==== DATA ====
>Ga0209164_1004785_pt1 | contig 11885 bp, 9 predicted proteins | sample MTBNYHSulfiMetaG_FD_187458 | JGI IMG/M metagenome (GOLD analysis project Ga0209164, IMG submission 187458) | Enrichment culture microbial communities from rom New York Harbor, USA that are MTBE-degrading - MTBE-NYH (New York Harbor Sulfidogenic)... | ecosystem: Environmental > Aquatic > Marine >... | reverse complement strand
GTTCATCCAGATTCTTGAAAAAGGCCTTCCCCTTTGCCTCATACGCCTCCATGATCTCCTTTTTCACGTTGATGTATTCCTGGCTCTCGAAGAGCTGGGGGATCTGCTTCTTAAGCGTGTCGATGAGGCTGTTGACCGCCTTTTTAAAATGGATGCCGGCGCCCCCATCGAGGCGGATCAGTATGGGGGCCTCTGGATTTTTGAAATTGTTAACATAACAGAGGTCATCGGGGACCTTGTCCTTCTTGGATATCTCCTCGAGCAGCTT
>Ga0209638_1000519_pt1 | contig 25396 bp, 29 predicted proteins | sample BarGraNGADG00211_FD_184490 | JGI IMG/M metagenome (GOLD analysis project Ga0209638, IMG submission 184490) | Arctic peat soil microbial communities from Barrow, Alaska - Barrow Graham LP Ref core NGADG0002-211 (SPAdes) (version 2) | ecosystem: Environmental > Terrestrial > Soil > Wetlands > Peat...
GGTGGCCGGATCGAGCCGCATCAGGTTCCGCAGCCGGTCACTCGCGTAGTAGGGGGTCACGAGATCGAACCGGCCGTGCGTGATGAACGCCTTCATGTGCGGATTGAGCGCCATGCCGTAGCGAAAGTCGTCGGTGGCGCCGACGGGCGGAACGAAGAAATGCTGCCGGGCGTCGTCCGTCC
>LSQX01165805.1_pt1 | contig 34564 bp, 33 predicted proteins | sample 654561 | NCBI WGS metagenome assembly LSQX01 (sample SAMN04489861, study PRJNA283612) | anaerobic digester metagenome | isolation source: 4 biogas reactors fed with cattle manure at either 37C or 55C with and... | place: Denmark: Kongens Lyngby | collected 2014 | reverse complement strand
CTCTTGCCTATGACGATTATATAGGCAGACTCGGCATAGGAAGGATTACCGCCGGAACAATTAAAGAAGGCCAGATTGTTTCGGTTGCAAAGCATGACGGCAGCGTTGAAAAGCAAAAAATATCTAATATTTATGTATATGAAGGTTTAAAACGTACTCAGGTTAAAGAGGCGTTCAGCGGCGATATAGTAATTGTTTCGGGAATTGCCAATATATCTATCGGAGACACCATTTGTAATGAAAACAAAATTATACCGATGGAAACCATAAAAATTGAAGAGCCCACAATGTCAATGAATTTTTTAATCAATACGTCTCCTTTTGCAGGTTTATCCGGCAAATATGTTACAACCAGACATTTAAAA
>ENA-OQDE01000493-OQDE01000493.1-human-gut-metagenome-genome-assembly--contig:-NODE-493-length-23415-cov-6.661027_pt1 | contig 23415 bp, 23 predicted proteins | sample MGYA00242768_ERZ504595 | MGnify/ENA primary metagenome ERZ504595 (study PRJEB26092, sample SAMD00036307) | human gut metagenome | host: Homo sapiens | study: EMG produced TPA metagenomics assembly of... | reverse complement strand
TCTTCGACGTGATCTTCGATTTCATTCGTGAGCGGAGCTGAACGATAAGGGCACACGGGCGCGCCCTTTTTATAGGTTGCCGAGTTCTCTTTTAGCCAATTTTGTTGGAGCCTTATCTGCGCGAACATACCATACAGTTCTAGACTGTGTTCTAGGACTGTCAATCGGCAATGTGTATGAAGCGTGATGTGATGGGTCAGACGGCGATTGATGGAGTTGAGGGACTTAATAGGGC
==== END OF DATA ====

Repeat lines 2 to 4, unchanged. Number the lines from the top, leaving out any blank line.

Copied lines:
GTTCATCCAGATTCTTGAAAAAGGCCTTCCCCTTTGCCTCATACGCCTCCATGATCTCCTTTTTCACGTTGATGTATTCCTGGCTCTCGAAGAGCTGGGGGATCTGCTTCTTAAGCGTGTCGATGAGGCTGTTGACCGCCTTTTTAAAATGGATGCCGGCGCCCCCATCGAGGCGGATCAGTATGGGGGCCTCTGGATTTTTGAAATTGTTAACATAACAGAGGTCATCGGGGACCTTGTCCTTCTTGGATATCTCCTCGAGCAGCTT
>Ga0209638_1000519_pt1 | contig 25396 bp, 29 predicted proteins | sample BarGraNGADG00211_FD_184490 | JGI IMG/M metagenome (GOLD analysis project Ga0209638, IMG submission 184490) | Arctic peat soil microbial communities from Barrow, Alaska - Barrow Graham LP Ref core NGADG0002-211 (SPAdes) (version 2) | ecosystem: Environmental > Terrestrial > Soil > Wetlands > Peat...
GGTGGCCGGATCGAGCCGCATCAGGTTCCGCAGCCGGTCACTCGCGTAGTAGGGGGTCACGAGATCGAACCGGCCGTGCGTGATGAACGCCTTCATGTGCGGATTGAGCGCCATGCCGTAGCGAAAGTCGTCGGTGGCGCCGACGGGCGGAACGAAGAAATGCTGCCGGGCGTCGTCCGTCC